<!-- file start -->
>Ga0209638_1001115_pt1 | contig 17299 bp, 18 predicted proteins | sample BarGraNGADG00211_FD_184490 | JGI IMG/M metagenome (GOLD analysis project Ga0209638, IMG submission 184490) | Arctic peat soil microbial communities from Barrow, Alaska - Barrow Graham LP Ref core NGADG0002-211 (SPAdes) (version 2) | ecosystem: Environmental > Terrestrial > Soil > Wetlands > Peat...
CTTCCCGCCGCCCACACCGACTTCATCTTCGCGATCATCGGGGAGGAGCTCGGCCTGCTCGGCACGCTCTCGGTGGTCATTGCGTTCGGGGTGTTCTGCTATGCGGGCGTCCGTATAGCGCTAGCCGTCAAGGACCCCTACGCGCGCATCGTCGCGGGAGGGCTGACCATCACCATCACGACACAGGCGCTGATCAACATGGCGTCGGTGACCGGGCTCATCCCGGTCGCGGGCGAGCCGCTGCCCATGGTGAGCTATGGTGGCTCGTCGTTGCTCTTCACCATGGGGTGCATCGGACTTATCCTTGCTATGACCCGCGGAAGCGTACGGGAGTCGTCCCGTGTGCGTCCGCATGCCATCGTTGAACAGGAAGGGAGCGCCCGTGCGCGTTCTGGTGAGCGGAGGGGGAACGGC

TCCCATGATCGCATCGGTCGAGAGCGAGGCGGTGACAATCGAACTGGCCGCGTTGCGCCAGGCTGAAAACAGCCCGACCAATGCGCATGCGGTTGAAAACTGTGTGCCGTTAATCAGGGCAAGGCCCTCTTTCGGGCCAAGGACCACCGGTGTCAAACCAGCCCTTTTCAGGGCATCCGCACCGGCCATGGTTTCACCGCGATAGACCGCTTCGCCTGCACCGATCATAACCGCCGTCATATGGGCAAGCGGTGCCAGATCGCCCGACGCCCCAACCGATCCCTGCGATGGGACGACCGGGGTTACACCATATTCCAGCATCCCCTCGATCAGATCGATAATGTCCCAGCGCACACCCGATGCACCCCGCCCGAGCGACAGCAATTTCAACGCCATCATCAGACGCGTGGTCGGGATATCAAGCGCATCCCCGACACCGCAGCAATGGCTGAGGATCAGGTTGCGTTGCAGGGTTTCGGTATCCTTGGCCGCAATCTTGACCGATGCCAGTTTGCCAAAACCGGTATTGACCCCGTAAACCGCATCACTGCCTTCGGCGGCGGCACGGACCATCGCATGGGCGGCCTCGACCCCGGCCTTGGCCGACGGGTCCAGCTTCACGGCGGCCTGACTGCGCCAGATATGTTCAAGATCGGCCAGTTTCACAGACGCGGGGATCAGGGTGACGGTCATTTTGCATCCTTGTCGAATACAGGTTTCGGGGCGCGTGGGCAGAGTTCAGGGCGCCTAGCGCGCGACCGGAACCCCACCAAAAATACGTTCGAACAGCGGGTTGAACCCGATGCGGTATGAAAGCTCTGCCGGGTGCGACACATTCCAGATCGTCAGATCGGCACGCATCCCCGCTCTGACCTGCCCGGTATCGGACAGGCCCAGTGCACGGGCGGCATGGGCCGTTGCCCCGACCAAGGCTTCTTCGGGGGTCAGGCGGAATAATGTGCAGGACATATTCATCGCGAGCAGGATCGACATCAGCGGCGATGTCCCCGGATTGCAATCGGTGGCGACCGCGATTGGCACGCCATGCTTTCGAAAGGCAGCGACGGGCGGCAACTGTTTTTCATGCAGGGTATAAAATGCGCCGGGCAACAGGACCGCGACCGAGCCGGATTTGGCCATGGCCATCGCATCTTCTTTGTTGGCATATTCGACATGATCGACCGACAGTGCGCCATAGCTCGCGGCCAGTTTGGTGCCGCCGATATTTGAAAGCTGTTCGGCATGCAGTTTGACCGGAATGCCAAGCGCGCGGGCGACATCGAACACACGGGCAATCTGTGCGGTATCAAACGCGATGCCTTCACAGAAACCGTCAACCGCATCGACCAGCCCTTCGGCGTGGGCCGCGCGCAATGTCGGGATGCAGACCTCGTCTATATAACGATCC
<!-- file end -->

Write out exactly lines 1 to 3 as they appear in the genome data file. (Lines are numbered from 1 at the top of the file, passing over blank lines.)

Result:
>Ga0209638_1001115_pt1 | contig 17299 bp, 18 predicted proteins | sample BarGraNGADG00211_FD_184490 | JGI IMG/M metagenome (GOLD analysis project Ga0209638, IMG submission 184490) | Arctic peat soil microbial communities from Barrow, Alaska - Barrow Graham LP Ref core NGADG0002-211 (SPAdes) (version 2) | ecosystem: Environmental > Terrestrial > Soil > Wetlands > Peat...
CTTCCCGCCGCCCACACCGACTTCATCTTCGCGATCATCGGGGAGGAGCTCGGCCTGCTCGGCACGCTCTCGGTGGTCATTGCGTTCGGGGTGTTCTGCTATGCGGGCGTCCGTATAGCGCTAGCCGTCAAGGACCCCTACGCGCGCATCGTCGCGGGAGGGCTGACCATCACCATCACGACACAGGCGCTGATCAACATGGCGTCGGTGACCGGGCTCATCCCGGTCGCGGGCGAGCCGCTGCCCATGGTGAGCTATGGTGGCTCGTCGTTGCTCTTCACCATGGGGTGCATCGGACTTATCCTTGCTATGACCCGCGGAAGCGTACGGGAGTCGTCCCGTGTGCGTCCGCATGCCATCGTTGAACAGGAAGGGAGCGCCCGTGCGCGTTCTGGTGAGCGGAGGGGGAACGGC

TCCCATGATCGCATCGGTCGAGAGCGAGGCGGTGACAATCGAACTGGCCGCGTTGCGCCAGGCTGAAAACAGCCCGACCAATGCGCATGCGGTTGAAAACTGTGTGCCGTTAATCAGGGCAAGGCCCTCTTTCGGGCCAAGGACCACCGGTGTCAAACCAGCCCTTTTCAGGGCATCCGCACCGGCCATGGTTTCACCGCGATAGACCGCTTCGCCTGCACCGATCATAACCGCCGTCATATGGGCAAGCGGTGCCAGATCGCCCGACGCCCCAACCGATCCCTGCGATGGGACGACCGGGGTTACACCATATTCCAGCATCCCCTCGATCAGATCGATAATGTCCCAGCGCACACCCGATGCACCCCGCCCGAGCGACAGCAATTTCAACGCCATCATCAGACGCGTGGTCGGGATATCAAGCGCATCCCCGACACCGCAGCAATGGCTGAGGATCAGGTTGCGTTGCAGGGTTTCGGTATCCTTGGCCGCAATCTTGACCGATGCCAGTTTGCCAAAACCGGTATTGACCCCGTAAACCGCATCACTGCCTTCGGCGGCGGCACGGACCATCGCATGGGCGGCCTCGACCCCGGCCTTGGCCGACGGGTCCAGCTTCACGGCGGCCTGACTGCGCCAGATATGTTCAAGATCGGCCAGTTTCACAGACGCGGGGATCAGGGTGACGGTCATTTTGCATCCTTGTCGAATACAGGTTTCGGGGCGCGTGGGCAGAGTTCAGGGCGCCTAGCGCGCGACCGGAACCCCACCAAAAATACGTTCGAACAGCGGGTTGAACCCGATGCGGTATGAAAGCTCTGCCGGGTGCGACACATTCCAGATCGTCAGATCGGCACGCATCCCCGCTCTGACCTGCCCGGTATCGGACAGGCCCAGTGCACGGGCGGCATGGGCCGTTGCCCCGACCAAGGCTTCTTCGGGGGTCAGGCGGAATAATGTGCAGGACATATTCATCGCGAGCAGGATCGACATCAGCGGCGATGTCCCCGGATTGCAATCGGTGGCGACCGCGATTGGCACGCCATGCTTTCGAAAGGCAGCGACGGGCGGCAACTGTTTTTCATGCAGGGTATAAAATGCGCCGGGCAACAGGACCGCGACCGAGCCGGATTTGGCCATGGCCATCGCATCTTCTTTGTTGGCATATTCGACATGATCGACCGACAGTGCGCCATAGCTCGCGGCCAGTTTGGTGCCGCCGATATTTGAAAGCTGTTCGGCATGCAGTTTGACCGGAATGCCAAGCGCGCGGGCGACATCGAACACACGGGCAATCTGTGCGGTATCAAACGCGATGCCTTCACAGAAACCGTCAACCGCATCGACCAGCCCTTCGGCGTGGGCCGCGCGCAATGTCGGGATGCAGACCTCGTCTATATAACGATCC